patTemplate Overview


There are five xml tags available in patTemplate that form the building blocks for the templating engine:
  • The tmpl tag
  • The sub tag
  • The link tag
  • The var tag
  • The comment tag

Tag Namespaces

All patTemplate tags must include a namespace which is used to distinguish the patTemplate XML markup tags from regular HTML, xHTML and other XML tags. The default namespace is patTemplate but you my change this as desired by calling the setNamespace method.

$tmpl =& new patTemplate();
// change the namespace to 'cms'
$tmpl->setNamespace( 'cms' );
<!-- using your custom namespace --><!-- using your custom namespace -->
  This is a test of my content management system.

Template Types

Templates are parts of html pages, which can be displayed by the template engine. To identify a certain part of the page as a template, patTemplate uses XML tags to assign a template a unique name and a various attributes (see patTemplate Tags and attributes for a list of all tags and attributes). When parsing a template, the parser divides the page in several chunks and treats them as separate templates. By using patTemplate's API you can hide, display or repeat a certain template.

A template can contain as many other templates as you like.

Templates can be of these types (defined by using the type="..." attribute):

  • Standard – output of the template will always be the same
  • OddEven – you can assign to subtemplates () to this type: Odd and Even, which will be alternated, when the template is repeated
  • Modulo – is like the Odd Even template except that you may have more than two subtemplates. The Odd Even template type is simply a special case of this type where the modulo attribute equals 2.
  • Condition – you can assign as many subtemplate as you like and you have to assign one variable which will be used to compare it with the specified conditions of the subtemplates. This allows you to define different HTML code for each value your condition variable may have. There are two special conditions you can use: default, which is similar to the default in a switch/case statement and empty which will be displayed, when there is no value assigned to the condition variable.
  • SimpleCondition – A situation that often arises is that an error message has to be displayed if an error occured. Normally you would set the error message if it exists or hide the template using setAttribute() if there is none. By using a template of type SimpleCondition you can assign a list of variables (using the requiredvars) that have to be set if the template has to be displayed. If on of these variables is not set, the template will not be visible.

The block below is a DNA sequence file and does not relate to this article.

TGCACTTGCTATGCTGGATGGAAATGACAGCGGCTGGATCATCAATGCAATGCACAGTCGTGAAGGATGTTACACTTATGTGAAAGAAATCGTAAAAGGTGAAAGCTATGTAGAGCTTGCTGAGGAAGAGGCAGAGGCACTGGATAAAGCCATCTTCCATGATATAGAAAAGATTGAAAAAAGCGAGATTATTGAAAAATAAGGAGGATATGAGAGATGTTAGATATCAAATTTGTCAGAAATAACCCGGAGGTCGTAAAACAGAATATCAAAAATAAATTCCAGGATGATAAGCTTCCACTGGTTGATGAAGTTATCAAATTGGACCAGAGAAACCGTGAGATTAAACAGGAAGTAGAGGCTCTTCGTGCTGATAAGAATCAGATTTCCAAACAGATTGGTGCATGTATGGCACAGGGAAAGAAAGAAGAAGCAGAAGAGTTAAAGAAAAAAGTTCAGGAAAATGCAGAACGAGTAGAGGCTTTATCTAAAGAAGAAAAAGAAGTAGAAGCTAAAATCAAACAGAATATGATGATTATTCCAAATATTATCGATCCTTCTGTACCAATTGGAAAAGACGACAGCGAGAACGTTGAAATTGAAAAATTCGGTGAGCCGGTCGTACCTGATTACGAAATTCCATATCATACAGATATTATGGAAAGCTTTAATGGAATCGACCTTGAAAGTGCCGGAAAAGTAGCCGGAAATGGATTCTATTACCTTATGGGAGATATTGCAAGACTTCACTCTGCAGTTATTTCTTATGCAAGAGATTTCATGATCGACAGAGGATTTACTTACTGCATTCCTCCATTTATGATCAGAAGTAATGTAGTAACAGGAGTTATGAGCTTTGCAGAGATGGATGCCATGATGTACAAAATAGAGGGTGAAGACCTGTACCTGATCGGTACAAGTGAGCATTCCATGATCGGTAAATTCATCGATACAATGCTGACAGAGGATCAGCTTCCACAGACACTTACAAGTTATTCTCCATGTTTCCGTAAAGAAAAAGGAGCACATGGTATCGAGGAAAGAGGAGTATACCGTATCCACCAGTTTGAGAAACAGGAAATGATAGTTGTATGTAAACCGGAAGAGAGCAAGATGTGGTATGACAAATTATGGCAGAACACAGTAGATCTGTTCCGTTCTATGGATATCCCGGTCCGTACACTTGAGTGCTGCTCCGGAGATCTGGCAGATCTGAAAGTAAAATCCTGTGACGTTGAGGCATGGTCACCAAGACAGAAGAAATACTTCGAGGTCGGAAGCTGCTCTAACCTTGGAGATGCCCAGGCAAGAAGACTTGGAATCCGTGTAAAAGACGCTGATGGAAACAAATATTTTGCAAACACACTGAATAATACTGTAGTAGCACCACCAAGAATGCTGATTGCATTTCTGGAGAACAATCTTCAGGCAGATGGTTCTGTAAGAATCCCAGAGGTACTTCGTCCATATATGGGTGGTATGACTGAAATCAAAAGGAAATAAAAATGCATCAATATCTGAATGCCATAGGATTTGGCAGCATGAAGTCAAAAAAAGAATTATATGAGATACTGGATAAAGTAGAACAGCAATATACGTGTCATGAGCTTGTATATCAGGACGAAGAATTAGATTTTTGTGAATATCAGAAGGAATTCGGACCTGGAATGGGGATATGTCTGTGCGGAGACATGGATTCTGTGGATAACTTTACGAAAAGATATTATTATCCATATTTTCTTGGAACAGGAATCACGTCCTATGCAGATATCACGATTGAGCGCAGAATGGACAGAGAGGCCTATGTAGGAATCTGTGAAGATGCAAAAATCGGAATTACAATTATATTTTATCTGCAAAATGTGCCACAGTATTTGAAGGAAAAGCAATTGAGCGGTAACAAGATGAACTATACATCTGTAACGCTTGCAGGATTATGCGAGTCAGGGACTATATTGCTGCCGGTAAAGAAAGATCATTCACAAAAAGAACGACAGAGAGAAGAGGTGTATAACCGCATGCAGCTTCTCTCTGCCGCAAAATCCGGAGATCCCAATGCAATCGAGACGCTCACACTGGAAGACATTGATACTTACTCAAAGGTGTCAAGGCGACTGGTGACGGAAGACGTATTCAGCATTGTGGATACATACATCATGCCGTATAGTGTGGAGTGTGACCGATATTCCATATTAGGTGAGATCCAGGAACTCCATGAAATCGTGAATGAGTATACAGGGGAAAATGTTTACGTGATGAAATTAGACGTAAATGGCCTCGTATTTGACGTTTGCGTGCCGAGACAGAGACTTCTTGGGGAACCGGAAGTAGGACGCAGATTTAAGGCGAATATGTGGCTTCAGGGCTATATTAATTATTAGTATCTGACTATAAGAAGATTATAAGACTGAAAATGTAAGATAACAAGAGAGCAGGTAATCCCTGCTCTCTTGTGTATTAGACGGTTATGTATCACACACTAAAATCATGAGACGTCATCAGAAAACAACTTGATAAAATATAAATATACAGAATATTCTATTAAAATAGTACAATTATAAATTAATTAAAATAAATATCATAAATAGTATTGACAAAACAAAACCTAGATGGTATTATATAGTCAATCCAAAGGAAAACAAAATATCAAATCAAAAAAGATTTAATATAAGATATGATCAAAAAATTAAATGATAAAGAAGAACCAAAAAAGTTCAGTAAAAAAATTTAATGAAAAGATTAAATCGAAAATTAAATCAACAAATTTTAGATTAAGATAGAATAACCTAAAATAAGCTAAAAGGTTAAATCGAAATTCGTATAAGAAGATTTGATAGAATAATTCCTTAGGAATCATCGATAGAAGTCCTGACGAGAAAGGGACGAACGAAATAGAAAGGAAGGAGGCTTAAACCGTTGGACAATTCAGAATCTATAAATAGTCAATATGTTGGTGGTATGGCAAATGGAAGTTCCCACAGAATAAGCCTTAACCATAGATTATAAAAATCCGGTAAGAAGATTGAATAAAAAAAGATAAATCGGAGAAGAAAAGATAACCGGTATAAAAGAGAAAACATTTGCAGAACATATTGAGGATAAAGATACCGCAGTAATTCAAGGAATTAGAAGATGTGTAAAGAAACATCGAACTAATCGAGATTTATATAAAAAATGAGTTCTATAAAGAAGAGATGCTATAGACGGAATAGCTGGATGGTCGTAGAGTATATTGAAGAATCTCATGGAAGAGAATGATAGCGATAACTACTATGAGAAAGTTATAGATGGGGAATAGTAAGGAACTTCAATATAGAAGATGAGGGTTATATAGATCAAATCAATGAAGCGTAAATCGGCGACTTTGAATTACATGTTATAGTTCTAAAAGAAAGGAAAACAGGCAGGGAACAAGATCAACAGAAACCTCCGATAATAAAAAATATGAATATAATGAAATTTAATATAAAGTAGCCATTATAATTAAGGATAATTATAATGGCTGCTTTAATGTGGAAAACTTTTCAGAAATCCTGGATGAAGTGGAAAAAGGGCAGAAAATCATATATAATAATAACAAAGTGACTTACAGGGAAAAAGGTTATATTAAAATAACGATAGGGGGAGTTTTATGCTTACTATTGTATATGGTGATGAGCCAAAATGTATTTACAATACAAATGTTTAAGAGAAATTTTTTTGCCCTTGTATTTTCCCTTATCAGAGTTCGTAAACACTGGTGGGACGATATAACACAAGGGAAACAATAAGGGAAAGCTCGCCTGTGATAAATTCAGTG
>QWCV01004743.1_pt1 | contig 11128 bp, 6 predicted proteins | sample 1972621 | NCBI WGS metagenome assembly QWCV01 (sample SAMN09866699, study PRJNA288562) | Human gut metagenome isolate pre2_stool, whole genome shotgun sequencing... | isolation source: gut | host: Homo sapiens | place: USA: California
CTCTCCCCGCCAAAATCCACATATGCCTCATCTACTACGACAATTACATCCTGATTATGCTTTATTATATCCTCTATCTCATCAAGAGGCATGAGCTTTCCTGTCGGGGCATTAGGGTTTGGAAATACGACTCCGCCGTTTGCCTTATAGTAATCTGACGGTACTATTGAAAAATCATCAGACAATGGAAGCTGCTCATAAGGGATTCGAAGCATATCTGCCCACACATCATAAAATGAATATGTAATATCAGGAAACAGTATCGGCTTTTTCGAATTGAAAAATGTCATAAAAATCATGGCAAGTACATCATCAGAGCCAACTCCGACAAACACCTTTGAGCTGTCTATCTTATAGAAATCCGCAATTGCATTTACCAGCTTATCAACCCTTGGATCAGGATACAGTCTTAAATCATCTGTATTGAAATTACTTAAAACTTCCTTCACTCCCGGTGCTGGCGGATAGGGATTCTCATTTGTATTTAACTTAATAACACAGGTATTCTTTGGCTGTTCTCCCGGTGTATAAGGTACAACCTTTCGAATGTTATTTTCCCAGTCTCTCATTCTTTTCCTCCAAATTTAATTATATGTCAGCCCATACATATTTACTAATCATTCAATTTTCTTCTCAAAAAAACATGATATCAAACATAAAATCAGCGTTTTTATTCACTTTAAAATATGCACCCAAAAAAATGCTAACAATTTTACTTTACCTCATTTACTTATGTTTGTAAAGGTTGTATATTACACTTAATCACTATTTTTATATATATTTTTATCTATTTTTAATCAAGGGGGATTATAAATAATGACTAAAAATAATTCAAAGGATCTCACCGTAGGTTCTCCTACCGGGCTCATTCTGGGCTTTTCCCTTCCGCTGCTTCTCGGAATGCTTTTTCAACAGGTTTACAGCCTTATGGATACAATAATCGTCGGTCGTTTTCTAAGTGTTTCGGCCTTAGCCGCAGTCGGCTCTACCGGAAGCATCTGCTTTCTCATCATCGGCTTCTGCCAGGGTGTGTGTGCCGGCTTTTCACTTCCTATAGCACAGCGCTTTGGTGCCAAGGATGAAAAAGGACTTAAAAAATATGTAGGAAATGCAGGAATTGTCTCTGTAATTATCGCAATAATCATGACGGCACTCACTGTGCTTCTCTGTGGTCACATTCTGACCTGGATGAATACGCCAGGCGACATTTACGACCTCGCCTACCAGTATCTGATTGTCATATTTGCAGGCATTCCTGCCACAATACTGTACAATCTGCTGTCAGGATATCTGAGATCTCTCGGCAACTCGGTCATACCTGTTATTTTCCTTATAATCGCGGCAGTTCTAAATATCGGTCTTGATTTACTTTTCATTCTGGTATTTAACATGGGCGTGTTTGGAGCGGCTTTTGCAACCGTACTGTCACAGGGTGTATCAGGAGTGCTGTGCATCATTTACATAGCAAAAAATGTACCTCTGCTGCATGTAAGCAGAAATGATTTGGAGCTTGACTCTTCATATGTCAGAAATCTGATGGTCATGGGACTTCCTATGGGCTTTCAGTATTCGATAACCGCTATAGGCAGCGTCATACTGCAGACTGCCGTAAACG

Template Variables

patTemplate supports variables similar to programming languages. There can be local variables (assigned by the addVar method) and global variables (assigned by the addGlobalVar method).

Global variables can only be scalar variables (strings, integers,...) and local variables can also be arrays. If you assign an array to a variable, the template where you assigned the variable will be repeated.

If a condition template uses the useglobals="yes" attribute global variables will be used if no local variables are set.

Variables have to be written in uppercase and may only contain chars, numbers or the underscore (_). Variables are always enclosed in curly brackets, for example, {FOO}.

Variables will be replaced with their values when parsing a template.

There are several predefined system variables that are available when you set the addsystemvars attribute.

  • PAT_ROW_VAR – you can use this when you want to enumerate a template that is automatically repeated. Just place the variable PAT_ROW_VAR in your template, where you'd like to enumeration to appear (can also be used for javascript mouseovers).
  • PAT_IS_ODD –

Tag Attributes

Templates can have different attributes, the can be set using setAttribute or by placing the attributes in the Tags.

See patTemplate Tags and attributes for details.


The downloadable package of patTemplate contains several examples (currently only in German), which explain the basic functions.

Last Updated ( Thursday, 30 December 2004 )